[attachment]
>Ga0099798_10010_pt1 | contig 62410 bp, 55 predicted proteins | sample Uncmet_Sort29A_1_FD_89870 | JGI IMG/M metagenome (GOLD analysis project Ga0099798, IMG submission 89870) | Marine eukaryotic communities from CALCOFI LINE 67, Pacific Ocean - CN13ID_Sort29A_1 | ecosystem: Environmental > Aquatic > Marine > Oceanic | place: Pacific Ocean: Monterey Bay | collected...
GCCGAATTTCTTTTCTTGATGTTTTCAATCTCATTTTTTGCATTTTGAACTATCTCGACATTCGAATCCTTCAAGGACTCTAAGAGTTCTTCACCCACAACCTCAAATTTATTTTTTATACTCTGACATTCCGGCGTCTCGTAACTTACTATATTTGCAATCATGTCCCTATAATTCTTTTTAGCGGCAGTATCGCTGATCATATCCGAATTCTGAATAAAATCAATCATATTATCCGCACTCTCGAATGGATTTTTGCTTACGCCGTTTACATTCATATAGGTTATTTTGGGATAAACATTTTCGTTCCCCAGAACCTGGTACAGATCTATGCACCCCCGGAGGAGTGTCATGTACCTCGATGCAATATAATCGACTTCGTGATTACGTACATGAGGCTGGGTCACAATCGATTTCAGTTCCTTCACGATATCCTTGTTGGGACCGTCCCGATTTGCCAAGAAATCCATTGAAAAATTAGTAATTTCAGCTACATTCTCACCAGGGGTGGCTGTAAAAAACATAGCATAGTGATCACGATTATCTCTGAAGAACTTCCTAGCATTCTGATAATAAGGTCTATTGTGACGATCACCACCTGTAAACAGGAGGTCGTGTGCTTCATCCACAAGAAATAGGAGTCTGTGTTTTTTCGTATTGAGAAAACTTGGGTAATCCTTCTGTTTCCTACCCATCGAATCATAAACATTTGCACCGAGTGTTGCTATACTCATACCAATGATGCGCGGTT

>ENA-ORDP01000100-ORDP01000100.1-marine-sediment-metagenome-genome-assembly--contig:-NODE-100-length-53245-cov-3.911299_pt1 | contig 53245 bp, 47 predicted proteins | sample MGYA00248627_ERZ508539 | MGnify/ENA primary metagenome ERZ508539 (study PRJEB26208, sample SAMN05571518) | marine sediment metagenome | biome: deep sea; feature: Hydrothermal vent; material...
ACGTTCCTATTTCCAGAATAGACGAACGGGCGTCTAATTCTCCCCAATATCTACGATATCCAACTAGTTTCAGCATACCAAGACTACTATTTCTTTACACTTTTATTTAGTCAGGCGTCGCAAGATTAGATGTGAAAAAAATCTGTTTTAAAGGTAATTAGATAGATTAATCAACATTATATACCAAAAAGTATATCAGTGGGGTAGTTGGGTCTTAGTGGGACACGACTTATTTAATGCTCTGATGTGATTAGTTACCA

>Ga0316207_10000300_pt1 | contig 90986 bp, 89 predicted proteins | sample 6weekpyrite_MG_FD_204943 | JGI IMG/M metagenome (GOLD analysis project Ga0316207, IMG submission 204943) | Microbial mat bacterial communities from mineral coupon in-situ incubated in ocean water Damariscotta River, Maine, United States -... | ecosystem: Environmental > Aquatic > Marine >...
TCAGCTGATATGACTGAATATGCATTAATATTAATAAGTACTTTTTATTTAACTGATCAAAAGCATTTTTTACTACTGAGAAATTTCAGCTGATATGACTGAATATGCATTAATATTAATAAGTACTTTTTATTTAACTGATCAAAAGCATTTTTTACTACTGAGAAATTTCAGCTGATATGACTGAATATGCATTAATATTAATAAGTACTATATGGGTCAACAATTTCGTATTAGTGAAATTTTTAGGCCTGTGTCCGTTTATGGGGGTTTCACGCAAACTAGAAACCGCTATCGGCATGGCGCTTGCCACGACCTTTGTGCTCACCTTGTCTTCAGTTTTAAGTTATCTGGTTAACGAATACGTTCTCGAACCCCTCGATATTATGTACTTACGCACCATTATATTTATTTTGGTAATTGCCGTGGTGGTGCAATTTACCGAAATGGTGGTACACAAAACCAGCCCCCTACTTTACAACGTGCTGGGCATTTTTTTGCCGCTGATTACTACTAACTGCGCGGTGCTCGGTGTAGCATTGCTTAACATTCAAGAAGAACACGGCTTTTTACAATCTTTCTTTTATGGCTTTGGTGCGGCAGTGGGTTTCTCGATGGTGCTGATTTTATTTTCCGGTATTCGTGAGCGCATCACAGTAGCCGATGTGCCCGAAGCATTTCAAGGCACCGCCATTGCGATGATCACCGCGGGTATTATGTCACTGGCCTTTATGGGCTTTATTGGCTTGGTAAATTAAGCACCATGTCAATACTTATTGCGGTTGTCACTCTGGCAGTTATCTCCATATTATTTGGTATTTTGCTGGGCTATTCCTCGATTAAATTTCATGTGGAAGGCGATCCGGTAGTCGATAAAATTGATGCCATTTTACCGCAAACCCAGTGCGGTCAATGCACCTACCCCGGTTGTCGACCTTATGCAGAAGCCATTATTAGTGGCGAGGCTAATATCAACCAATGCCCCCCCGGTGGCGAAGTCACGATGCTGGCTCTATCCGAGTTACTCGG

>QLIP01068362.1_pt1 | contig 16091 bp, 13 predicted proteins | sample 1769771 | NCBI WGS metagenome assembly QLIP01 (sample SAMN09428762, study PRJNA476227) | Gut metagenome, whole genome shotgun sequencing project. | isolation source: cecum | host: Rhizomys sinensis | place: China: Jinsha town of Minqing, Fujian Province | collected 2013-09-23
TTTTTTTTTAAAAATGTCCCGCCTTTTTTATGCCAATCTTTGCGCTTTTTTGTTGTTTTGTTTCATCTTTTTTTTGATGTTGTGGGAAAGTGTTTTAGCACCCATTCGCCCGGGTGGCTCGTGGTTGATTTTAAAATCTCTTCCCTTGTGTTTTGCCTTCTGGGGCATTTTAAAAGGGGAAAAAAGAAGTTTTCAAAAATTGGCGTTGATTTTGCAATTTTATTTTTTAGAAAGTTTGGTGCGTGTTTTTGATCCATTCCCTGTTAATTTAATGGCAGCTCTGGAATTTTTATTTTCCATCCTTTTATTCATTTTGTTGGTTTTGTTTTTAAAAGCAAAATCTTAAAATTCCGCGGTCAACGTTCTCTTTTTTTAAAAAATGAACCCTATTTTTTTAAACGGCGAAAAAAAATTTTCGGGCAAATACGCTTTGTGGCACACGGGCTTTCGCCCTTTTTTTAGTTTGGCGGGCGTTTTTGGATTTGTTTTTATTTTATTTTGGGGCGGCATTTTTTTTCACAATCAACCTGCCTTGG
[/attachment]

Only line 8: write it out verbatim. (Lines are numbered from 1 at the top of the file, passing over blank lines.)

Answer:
TTTTTTTTTAAAAATGTCCCGCCTTTTTTATGCCAATCTTTGCGCTTTTTTGTTGTTTTGTTTCATCTTTTTTTTGATGTTGTGGGAAAGTGTTTTAGCACCCATTCGCCCGGGTGGCTCGTGGTTGATTTTAAAATCTCTTCCCTTGTGTTTTGCCTTCTGGGGCATTTTAAAAGGGGAAAAAAGAAGTTTTCAAAAATTGGCGTTGATTTTGCAATTTTATTTTTTAGAAAGTTTGGTGCGTGTTTTTGATCCATTCCCTGTTAATTTAATGGCAGCTCTGGAATTTTTATTTTCCATCCTTTTATTCATTTTGTTGGTTTTGTTTTTAAAAGCAAAATCTTAAAATTCCGCGGTCAACGTTCTCTTTTTTTAAAAAATGAACCCTATTTTTTTAAACGGCGAAAAAAAATTTTCGGGCAAATACGCTTTGTGGCACACGGGCTTTCGCCCTTTTTTTAGTTTGGCGGGCGTTTTTGGATTTGTTTTTATTTTATTTTGGGGCGGCATTTTTTTTCACAATCAACCTGCCTTGG